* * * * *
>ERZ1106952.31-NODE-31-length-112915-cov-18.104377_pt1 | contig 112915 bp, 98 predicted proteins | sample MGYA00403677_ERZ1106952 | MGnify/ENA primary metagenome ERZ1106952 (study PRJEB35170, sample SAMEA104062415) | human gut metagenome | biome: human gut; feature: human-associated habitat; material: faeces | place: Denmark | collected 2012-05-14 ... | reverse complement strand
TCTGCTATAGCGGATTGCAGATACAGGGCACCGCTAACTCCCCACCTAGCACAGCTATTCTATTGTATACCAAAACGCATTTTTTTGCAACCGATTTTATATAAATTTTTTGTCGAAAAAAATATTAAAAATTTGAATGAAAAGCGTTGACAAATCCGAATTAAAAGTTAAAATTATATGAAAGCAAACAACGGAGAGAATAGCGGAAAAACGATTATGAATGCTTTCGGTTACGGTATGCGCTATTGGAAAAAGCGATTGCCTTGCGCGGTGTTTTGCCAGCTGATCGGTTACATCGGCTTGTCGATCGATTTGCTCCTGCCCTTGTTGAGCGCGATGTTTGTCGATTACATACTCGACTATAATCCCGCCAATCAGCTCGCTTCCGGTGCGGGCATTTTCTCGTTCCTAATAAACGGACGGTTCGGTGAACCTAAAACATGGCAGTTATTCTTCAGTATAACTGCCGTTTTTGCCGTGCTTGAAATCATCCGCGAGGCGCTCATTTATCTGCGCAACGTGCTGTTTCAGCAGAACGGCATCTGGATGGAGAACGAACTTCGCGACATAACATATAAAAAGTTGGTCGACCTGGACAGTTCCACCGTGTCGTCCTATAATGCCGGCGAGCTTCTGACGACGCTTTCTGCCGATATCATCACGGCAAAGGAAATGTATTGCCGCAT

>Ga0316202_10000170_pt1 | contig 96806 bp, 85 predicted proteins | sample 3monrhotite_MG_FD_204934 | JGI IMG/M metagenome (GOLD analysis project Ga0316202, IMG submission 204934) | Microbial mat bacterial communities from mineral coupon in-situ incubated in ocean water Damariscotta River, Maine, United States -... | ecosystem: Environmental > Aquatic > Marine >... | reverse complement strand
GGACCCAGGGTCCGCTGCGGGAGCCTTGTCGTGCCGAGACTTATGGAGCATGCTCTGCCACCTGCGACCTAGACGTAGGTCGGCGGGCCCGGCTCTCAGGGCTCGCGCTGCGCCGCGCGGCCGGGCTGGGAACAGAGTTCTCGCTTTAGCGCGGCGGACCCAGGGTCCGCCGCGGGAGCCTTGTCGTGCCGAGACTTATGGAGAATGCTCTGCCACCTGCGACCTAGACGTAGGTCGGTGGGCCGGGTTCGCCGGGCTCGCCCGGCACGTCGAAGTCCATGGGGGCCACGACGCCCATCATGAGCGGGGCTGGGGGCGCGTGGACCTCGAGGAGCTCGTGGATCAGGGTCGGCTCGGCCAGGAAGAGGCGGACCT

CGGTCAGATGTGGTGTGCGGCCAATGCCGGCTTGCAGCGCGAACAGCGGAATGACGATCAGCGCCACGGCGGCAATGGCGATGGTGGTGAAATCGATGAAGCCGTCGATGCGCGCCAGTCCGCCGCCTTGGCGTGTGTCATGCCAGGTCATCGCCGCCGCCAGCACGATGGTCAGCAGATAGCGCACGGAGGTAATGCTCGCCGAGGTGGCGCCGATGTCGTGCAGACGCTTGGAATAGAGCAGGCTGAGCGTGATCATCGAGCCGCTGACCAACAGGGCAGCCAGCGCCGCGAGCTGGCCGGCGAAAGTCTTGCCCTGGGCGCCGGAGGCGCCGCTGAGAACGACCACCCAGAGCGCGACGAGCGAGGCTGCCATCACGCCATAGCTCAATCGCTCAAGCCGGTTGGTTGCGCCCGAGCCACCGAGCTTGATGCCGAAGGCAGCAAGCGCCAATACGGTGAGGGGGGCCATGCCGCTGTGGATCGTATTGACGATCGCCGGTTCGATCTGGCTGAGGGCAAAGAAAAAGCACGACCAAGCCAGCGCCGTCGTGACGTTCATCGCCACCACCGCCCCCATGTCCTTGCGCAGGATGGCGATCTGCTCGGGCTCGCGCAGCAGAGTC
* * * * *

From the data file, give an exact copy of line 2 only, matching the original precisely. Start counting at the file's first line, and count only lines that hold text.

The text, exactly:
TCTGCTATAGCGGATTGCAGATACAGGGCACCGCTAACTCCCCACCTAGCACAGCTATTCTATTGTATACCAAAACGCATTTTTTTGCAACCGATTTTATATAAATTTTTTGTCGAAAAAAATATTAAAAATTTGAATGAAAAGCGTTGACAAATCCGAATTAAAAGTTAAAATTATATGAAAGCAAACAACGGAGAGAATAGCGGAAAAACGATTATGAATGCTTTCGGTTACGGTATGCGCTATTGGAAAAAGCGATTGCCTTGCGCGGTGTTTTGCCAGCTGATCGGTTACATCGGCTTGTCGATCGATTTGCTCCTGCCCTTGTTGAGCGCGATGTTTGTCGATTACATACTCGACTATAATCCCGCCAATCAGCTCGCTTCCGGTGCGGGCATTTTCTCGTTCCTAATAAACGGACGGTTCGGTGAACCTAAAACATGGCAGTTATTCTTCAGTATAACTGCCGTTTTTGCCGTGCTTGAAATCATCCGCGAGGCGCTCATTTATCTGCGCAACGTGCTGTTTCAGCAGAACGGCATCTGGATGGAGAACGAACTTCGCGACATAACATATAAAAAGTTGGTCGACCTGGACAGTTCCACCGTGTCGTCCTATAATGCCGGCGAGCTTCTGACGACGCTTTCTGCCGATATCATCACGGCAAAGGAAATGTATTGCCGCAT